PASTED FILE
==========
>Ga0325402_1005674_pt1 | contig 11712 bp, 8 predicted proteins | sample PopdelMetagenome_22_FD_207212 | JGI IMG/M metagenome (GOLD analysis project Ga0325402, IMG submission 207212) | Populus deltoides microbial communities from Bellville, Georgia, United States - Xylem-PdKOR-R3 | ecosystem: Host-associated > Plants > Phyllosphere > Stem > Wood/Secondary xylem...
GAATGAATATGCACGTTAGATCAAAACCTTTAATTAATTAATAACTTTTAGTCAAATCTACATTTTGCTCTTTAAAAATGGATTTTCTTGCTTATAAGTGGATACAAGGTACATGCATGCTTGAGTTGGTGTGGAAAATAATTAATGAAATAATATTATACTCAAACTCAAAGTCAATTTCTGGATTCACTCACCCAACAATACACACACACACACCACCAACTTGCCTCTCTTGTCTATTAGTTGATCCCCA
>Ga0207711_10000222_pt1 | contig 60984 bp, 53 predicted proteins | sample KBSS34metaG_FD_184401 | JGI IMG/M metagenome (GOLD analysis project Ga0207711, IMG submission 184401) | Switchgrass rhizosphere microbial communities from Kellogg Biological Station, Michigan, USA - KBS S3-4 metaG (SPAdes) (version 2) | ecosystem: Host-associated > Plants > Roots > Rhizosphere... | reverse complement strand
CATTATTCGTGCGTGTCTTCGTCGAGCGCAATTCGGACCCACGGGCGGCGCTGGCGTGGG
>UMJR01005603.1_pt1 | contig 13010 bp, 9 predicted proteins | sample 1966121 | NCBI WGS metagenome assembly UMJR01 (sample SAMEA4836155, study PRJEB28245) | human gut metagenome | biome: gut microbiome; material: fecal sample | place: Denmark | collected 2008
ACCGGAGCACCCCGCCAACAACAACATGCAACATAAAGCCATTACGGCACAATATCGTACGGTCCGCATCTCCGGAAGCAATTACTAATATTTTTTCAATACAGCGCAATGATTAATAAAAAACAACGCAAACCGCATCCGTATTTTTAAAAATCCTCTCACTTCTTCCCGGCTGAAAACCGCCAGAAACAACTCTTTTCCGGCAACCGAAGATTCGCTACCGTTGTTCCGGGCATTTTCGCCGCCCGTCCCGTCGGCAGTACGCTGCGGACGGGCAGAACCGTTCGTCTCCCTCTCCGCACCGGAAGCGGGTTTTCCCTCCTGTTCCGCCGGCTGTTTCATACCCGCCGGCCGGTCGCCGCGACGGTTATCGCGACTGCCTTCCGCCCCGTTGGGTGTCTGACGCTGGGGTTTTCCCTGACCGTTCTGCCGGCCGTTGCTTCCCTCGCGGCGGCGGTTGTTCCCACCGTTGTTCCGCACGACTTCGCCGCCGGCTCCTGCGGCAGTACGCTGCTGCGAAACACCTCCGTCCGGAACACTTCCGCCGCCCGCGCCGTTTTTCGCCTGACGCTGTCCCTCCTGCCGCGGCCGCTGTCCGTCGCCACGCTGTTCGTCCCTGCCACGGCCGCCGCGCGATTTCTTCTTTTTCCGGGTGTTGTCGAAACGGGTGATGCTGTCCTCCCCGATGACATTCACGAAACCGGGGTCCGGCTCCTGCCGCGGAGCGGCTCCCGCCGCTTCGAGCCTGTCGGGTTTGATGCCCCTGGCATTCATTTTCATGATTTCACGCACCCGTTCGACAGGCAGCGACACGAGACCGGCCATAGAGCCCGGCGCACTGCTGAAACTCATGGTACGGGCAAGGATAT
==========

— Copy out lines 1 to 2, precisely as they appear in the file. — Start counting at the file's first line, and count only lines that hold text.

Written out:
>Ga0325402_1005674_pt1 | contig 11712 bp, 8 predicted proteins | sample PopdelMetagenome_22_FD_207212 | JGI IMG/M metagenome (GOLD analysis project Ga0325402, IMG submission 207212) | Populus deltoides microbial communities from Bellville, Georgia, United States - Xylem-PdKOR-R3 | ecosystem: Host-associated > Plants > Phyllosphere > Stem > Wood/Secondary xylem...
GAATGAATATGCACGTTAGATCAAAACCTTTAATTAATTAATAACTTTTAGTCAAATCTACATTTTGCTCTTTAAAAATGGATTTTCTTGCTTATAAGTGGATACAAGGTACATGCATGCTTGAGTTGGTGTGGAAAATAATTAATGAAATAATATTATACTCAAACTCAAAGTCAATTTCTGGATTCACTCACCCAACAATACACACACACACACCACCAACTTGCCTCTCTTGTCTATTAGTTGATCCCCA